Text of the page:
At least your Grimm character isn’t. What is it about Nick Burkhardt that’s most interesting to you? In the episodes that have aired so far, he has this wide-eyed, still-in-shock quality to him—he’s yet to fully understand and accept the monsters he’s seeing on a daily basis.
Exactly. I love the idea of coming into a story with a character where the exciting incident happens about five pages into the series’ first episode. My life changes right away; you barely see me prior to his revelation. That really, really excited me, because it goes from “Am I insane?” to utter disbelief: “What is going on? This is horrifying—am I losing my mind?” And as the series progresses he goes through the grieving process, where he first denies it, he doesn’t accept it, he gets angry, and then he kind of succumbs to it and embody the role. That’s what so fun about my character. By the way, I’m sure I just maimed the stages of grieving process. [Laughs.]
That sounded pretty astute to me, so don’t sweat it. When you first landed the role, did you go back to the old Brothers Grimm tales and familiarize yourself with their monsters and sensibilities?
You know what? I did a little bit, but I didn’t do it that much. I wanted to discover everything as the show goes on. What I did acquaint myself with, though, was the thing that’s most foreign to me: working in a precinct. I did a ride-along, I read Homicide, and I tried getting into that world a little bit.
So how’d you prepare to arrest werewolves, trolls, and other bizarre monsters, then?
[Laughs.] Thankfully, that’s all in the scripts. What’s funny is that I don’t see anything a lot of the time; when the faces morph into monsters, it’s CGI, and I just see a person with little black dots on their faces for matching technology. But when it comes to extended scenes, they are in fact in full-on prosthetics, and those are always more fun.
And, dude, every crime scene in Grimm is more gruesome than the next. I swear to you, it’s worth watching just for that, in and of itself. In one of the episodes we’ve shot, at one point somebody’s body is completely eaten through by rats, and there are rats pouring out of his mouth. It’s totally disgusting. [Laughs.]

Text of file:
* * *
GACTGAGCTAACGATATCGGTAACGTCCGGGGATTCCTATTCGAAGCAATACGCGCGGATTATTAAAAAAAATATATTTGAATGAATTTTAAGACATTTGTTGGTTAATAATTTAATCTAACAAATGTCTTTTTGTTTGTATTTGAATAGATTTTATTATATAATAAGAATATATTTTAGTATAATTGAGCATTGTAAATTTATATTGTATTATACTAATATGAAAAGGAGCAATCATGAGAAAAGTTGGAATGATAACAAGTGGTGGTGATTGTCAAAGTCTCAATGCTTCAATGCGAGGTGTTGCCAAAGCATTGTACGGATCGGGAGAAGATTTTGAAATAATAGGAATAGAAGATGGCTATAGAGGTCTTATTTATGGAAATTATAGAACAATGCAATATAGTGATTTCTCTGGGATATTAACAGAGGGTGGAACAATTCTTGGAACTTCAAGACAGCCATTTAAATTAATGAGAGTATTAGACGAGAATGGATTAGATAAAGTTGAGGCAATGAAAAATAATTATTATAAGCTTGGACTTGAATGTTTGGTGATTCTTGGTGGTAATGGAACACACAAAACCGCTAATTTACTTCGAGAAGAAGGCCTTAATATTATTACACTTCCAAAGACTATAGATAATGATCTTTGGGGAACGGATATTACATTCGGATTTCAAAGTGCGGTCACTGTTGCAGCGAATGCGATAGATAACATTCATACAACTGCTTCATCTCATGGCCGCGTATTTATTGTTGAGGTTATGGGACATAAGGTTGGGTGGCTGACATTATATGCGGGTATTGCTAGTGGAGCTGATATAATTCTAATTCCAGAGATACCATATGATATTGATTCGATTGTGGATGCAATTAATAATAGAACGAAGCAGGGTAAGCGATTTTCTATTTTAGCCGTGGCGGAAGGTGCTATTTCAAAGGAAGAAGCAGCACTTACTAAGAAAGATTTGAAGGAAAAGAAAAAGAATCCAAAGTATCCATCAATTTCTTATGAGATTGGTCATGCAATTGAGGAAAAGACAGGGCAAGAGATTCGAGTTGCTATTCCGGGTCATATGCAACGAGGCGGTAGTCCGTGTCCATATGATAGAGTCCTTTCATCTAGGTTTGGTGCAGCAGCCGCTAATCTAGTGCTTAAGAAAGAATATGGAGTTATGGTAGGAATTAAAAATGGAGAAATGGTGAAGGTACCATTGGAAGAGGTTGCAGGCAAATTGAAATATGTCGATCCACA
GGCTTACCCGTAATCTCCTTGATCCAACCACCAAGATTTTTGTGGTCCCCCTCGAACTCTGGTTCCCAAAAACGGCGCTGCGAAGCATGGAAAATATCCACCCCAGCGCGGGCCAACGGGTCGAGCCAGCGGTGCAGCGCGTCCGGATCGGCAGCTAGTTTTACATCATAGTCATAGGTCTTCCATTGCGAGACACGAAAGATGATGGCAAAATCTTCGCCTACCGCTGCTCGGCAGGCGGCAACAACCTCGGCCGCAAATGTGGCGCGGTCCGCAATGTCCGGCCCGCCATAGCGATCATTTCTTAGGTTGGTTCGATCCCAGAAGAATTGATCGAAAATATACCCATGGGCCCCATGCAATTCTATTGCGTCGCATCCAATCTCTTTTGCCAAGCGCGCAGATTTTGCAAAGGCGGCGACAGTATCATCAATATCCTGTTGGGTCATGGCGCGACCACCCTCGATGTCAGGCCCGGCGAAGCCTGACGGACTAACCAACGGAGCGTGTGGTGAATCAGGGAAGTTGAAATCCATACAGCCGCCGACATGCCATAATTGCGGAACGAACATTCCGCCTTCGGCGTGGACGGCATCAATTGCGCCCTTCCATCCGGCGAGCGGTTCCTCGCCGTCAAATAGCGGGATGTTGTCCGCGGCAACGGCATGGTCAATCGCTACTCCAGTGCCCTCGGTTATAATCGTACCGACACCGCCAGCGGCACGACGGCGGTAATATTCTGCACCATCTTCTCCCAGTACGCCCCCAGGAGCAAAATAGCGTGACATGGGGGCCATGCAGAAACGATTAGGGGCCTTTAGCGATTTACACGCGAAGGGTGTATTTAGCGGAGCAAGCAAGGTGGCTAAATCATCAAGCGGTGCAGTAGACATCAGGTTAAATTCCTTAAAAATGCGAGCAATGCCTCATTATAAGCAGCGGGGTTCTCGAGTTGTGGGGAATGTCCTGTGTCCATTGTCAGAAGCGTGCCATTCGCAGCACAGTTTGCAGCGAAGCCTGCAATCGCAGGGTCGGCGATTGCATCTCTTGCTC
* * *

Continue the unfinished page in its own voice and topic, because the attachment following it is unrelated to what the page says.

That’s the kind of thing we usually only see on the cable network shows, not NBC.
Yeah, man. I think we’re going to end up being the scariest thing on network television. Or, the most shocking, at least. I just think that people are drawn to suspense and fantasy, and our show marries those two genres so well, with that little sardonic humor that comes from our writers. I think just think that Grimm the perfect Friday night getaway.
In terms of TV shows, Friday night has this stigma where it’s looked upon as a tough night to corral viewers, yet Grimm has been performing quite well in its Friday time slot. Why do you think Friday night works for the show?
Friday is great, because you don’t have to have 20 million viewers. That makes us all feel very relaxed; we can have fun with it as actors. I can’t speak for the writers and creators, I know they’re churning away as hard as they possibly can, but I think you can take more risks on a Friday night. You don’t need to get those giant numbers, so you can go to places that other shows can’t or won’t go, and so far we couldn’t be happier.